While files layout is fixed within a container, the environment variables are provided to be able to write retargetable scripts.


Only binaries without any extension will be accepted as targets. Extensions are reserved for other artifacts like .dict, etc.

You must use the special compiler flags needed to build your project and fuzz targets. These flags are provided in the following environment variables:

Env Variable Description
$CC, $CXX, $CCC The C and C++ compiler binaries.
$CFLAGS, $CXXFLAGS C and C++ compiler flags.

You must use $CXX as a linker, even if your project is written in pure C.

Most well-crafted build scripts will automatically use these variables. If not, pass them manually to the build tool.

See Provided Environment Variables section in base-builder image documentation for more details.

Disk space restrictions

Our builders have a disk size of 70GB (this includes space taken up by the OS). Builds must keep peak disk usage below this.

In addition to this, please keep the size of the build (everything copied to $OUT) small (<10GB uncompressed) -- this will need be repeatedly transferred and unzipped during fuzzing and run on VMs with limited disk space.

Fuzzer execution environment

This page gives information about the environment that your fuzz targets will run on ClusterFuzz, and the assumptions that you can make.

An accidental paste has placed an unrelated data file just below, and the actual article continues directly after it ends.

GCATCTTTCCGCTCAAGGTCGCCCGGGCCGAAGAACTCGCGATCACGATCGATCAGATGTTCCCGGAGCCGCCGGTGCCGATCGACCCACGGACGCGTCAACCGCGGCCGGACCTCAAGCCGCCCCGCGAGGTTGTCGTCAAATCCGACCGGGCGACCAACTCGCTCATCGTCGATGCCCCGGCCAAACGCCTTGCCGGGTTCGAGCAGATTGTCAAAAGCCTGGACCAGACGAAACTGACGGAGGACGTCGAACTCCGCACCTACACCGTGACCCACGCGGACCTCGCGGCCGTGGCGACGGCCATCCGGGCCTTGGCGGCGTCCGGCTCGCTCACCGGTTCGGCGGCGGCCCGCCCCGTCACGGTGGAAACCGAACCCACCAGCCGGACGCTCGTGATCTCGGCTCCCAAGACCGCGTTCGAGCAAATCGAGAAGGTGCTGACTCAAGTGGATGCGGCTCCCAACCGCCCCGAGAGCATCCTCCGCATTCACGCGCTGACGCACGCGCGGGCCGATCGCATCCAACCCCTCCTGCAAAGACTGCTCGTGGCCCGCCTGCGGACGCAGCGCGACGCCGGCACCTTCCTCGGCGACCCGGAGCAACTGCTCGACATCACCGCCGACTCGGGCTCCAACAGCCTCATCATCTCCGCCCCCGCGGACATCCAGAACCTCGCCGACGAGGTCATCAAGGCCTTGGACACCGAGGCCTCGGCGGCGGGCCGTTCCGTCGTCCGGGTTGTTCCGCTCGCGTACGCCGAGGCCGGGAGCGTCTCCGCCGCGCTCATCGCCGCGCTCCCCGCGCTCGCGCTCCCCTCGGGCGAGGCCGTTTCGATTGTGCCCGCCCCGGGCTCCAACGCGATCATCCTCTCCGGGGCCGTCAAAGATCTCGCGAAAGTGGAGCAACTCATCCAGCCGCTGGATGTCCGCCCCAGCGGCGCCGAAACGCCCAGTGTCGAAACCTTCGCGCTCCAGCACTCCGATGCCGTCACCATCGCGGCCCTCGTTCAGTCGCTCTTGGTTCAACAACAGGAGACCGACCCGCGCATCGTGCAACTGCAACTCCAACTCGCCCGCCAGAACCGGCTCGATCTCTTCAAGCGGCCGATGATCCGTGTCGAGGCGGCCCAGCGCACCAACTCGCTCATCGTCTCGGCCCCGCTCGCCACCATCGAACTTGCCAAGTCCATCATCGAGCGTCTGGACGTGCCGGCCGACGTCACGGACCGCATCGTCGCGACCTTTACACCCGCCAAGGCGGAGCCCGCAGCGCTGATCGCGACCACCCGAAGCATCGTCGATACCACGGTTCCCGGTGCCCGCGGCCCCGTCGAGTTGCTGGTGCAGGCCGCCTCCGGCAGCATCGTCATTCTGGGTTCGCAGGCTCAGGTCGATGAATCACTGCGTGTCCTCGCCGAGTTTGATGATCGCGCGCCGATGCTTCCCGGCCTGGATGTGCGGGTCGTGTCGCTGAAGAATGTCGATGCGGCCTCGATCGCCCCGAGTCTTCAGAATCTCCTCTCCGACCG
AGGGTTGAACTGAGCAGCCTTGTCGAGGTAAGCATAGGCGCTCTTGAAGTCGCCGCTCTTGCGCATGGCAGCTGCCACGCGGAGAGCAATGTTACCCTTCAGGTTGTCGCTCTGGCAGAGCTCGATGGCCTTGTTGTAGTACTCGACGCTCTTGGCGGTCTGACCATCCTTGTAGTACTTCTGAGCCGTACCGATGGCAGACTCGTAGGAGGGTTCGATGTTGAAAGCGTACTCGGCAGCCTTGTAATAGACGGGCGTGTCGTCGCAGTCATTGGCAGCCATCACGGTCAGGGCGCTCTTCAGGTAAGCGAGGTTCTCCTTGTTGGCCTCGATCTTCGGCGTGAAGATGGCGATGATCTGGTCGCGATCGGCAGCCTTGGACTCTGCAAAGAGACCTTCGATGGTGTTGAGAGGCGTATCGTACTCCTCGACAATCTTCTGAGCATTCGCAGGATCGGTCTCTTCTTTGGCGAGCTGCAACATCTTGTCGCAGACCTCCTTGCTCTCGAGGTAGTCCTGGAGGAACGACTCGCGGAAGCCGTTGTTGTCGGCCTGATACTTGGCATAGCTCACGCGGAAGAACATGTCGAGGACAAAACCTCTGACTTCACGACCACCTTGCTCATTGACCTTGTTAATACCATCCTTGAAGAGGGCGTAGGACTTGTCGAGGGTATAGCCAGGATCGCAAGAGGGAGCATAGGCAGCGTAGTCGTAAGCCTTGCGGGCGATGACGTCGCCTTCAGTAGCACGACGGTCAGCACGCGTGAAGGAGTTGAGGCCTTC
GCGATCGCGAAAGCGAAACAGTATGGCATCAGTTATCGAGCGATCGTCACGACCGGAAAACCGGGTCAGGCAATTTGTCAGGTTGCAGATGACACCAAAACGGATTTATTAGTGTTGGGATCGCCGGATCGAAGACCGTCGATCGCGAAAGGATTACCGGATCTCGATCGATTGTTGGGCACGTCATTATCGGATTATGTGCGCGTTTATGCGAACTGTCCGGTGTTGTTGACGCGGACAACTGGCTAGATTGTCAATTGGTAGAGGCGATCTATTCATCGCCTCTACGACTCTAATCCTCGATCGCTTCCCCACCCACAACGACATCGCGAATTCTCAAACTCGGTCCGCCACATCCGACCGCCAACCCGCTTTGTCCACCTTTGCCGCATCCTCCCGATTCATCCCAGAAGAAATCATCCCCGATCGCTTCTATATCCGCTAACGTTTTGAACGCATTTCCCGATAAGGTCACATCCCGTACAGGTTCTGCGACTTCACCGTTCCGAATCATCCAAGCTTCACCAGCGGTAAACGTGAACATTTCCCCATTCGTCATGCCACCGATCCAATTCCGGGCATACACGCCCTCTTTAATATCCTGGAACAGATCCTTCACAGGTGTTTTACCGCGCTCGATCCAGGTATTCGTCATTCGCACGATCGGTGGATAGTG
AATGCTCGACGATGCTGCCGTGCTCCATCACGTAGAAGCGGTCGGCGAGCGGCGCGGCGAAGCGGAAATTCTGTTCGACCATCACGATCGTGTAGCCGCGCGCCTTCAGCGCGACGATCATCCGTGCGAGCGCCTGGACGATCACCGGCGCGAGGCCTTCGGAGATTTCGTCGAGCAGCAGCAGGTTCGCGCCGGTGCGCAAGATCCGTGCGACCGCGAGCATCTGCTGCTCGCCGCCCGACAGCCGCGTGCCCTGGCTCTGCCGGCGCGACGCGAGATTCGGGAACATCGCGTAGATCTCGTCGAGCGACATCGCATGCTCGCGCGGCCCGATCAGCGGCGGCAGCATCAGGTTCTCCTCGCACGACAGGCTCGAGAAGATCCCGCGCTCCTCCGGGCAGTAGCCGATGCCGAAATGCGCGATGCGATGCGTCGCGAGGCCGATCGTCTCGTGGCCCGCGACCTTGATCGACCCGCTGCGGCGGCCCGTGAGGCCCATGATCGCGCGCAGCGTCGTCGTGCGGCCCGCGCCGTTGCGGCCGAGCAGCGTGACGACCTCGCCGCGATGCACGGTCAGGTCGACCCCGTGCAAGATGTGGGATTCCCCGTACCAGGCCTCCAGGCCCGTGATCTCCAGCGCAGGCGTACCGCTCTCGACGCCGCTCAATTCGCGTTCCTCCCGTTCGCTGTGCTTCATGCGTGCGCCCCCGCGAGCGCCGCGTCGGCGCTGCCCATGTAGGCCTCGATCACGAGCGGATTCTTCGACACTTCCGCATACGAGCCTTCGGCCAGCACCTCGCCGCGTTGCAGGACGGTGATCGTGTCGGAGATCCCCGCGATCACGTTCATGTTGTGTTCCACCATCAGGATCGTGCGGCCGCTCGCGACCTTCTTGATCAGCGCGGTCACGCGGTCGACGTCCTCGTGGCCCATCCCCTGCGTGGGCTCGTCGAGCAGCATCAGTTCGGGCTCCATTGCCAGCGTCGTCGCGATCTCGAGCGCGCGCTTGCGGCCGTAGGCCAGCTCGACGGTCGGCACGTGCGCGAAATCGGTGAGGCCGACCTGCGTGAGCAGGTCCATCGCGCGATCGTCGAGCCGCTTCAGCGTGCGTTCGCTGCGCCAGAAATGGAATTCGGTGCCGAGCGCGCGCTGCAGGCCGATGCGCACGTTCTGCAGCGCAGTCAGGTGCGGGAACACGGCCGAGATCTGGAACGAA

Testing locally

Use the helper script to build docker image and fuzz targets.

$ cd /path/to/oss-fuzz
$ python infra/ build_image $PROJECT_NAME
$ python infra/ build_fuzzers --sanitizer <address/memory/undefined> $PROJECT_NAME

This should place the built binaries into /path/to/oss-fuzz/build/out/$PROJECT_NAME directory on your machine (and $OUT in the container).

Note: You must run these fuzz target binaries inside the base-runner docker container to make sure that they work properly:

$ python infra/ check_build $PROJECT_NAME

Please fix any failures pointed by the check_build command above. To test changes against a particular fuzz target, run using:

$ python infra/ run_fuzzer $PROJECT_NAME <fuzz_target>

If everything works locally, then it should also work on our automated builders and ClusterFuzz. If it fails, check out this entry.

It's recommended to look at code coverage as a sanity check to make sure that fuzz target gets to the code you expect.

$ python infra/ build_fuzzers --sanitizer coverage $PROJECT_NAME
$ python infra/ coverage $PROJECT_NAME <fuzz_target>

Note: Currently, we only support AddressSanitizer (address) and UndefinedBehaviorSanitizer (undefined) configurations. MemorySanitizer is in development mode and not recommended for use. Make sure to test each of the supported build configurations with the above commands (build_fuzzers -> run_fuzzer -> coverage).

Debugging Problems

Debugging document lists ways to debug your build scripts or fuzz targets in case you run into problems.

Custom libFuzzer options for ClusterFuzz